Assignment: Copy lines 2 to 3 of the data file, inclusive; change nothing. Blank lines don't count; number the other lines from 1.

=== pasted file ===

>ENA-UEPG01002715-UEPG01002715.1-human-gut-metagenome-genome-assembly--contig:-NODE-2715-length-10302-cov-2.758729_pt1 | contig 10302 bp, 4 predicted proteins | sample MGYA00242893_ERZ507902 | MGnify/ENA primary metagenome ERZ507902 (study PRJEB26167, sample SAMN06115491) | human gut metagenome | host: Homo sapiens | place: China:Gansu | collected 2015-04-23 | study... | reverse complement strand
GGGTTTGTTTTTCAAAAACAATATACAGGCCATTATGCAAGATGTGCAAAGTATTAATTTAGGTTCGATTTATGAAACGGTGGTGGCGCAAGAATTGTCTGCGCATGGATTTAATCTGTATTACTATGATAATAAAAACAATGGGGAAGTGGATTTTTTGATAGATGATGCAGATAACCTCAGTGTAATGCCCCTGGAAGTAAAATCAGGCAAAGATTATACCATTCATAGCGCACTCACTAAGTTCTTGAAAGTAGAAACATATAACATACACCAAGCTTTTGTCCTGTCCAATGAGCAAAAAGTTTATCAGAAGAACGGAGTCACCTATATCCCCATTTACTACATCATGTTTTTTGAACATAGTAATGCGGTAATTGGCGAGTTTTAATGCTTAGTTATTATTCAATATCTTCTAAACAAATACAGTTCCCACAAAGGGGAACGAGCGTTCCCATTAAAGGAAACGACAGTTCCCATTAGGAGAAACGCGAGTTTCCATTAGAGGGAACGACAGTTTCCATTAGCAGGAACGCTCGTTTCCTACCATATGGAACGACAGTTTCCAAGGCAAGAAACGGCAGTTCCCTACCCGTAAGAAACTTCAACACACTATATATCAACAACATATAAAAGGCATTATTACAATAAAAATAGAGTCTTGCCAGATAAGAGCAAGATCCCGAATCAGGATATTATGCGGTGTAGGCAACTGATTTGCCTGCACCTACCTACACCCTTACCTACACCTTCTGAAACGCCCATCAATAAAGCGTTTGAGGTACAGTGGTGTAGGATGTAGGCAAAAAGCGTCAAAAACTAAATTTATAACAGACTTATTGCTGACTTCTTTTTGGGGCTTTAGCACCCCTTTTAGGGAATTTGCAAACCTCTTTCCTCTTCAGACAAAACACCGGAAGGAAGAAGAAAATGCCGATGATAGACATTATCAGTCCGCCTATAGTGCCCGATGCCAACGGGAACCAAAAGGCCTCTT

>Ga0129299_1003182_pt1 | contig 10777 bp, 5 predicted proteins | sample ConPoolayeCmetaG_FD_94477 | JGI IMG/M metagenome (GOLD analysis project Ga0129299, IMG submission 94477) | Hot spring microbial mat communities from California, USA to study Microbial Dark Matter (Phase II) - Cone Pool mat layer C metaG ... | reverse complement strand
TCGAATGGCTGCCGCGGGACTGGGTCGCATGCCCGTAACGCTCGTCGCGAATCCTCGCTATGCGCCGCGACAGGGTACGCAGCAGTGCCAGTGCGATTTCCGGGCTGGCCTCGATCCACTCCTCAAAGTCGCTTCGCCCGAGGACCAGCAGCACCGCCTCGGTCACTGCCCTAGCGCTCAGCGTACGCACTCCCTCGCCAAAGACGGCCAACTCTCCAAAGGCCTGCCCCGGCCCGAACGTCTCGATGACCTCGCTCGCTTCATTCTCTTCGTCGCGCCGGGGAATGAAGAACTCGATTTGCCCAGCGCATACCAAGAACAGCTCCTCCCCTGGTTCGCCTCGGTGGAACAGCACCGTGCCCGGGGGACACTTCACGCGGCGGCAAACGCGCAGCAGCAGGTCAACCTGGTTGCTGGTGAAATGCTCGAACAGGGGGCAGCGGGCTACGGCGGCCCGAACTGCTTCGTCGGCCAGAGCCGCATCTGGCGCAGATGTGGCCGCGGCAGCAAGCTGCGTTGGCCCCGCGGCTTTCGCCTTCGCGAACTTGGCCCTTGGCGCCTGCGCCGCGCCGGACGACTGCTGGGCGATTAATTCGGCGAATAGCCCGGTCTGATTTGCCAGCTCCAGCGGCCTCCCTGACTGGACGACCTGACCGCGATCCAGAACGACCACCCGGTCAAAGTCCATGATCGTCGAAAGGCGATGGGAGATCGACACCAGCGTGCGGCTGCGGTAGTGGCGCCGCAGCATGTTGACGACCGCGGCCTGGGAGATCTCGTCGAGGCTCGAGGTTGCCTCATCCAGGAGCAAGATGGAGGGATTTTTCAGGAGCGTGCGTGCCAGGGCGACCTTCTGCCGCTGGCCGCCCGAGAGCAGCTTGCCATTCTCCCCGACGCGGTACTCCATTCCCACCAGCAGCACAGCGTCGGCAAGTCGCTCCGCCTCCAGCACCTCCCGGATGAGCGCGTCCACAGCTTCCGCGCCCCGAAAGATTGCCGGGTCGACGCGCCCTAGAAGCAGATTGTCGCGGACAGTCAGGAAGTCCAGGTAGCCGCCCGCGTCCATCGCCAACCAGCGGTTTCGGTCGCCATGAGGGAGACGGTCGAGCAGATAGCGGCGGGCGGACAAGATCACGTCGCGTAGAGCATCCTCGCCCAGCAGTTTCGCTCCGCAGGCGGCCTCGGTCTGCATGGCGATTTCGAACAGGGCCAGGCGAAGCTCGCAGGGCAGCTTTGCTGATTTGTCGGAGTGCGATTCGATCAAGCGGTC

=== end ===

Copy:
GGGTTTGTTTTTCAAAAACAATATACAGGCCATTATGCAAGATGTGCAAAGTATTAATTTAGGTTCGATTTATGAAACGGTGGTGGCGCAAGAATTGTCTGCGCATGGATTTAATCTGTATTACTATGATAATAAAAACAATGGGGAAGTGGATTTTTTGATAGATGATGCAGATAACCTCAGTGTAATGCCCCTGGAAGTAAAATCAGGCAAAGATTATACCATTCATAGCGCACTCACTAAGTTCTTGAAAGTAGAAACATATAACATACACCAAGCTTTTGTCCTGTCCAATGAGCAAAAAGTTTATCAGAAGAACGGAGTCACCTATATCCCCATTTACTACATCATGTTTTTTGAACATAGTAATGCGGTAATTGGCGAGTTTTAATGCTTAGTTATTATTCAATATCTTCTAAACAAATACAGTTCCCACAAAGGGGAACGAGCGTTCCCATTAAAGGAAACGACAGTTCCCATTAGGAGAAACGCGAGTTTCCATTAGAGGGAACGACAGTTTCCATTAGCAGGAACGCTCGTTTCCTACCATATGGAACGACAGTTTCCAAGGCAAGAAACGGCAGTTCCCTACCCGTAAGAAACTTCAACACACTATATATCAACAACATATAAAAGGCATTATTACAATAAAAATAGAGTCTTGCCAGATAAGAGCAAGATCCCGAATCAGGATATTATGCGGTGTAGGCAACTGATTTGCCTGCACCTACCTACACCCTTACCTACACCTTCTGAAACGCCCATCAATAAAGCGTTTGAGGTACAGTGGTGTAGGATGTAGGCAAAAAGCGTCAAAAACTAAATTTATAACAGACTTATTGCTGACTTCTTTTTGGGGCTTTAGCACCCCTTTTAGGGAATTTGCAAACCTCTTTCCTCTTCAGACAAAACACCGGAAGGAAGAAGAAAATGCCGATGATAGACATTATCAGTCCGCCTATAGTGCCCGATGCCAACGGGAACCAAAAGGCCTCTT

>Ga0129299_1003182_pt1 | contig 10777 bp, 5 predicted proteins | sample ConPoolayeCmetaG_FD_94477 | JGI IMG/M metagenome (GOLD analysis project Ga0129299, IMG submission 94477) | Hot spring microbial mat communities from California, USA to study Microbial Dark Matter (Phase II) - Cone Pool mat layer C metaG ... | reverse complement strand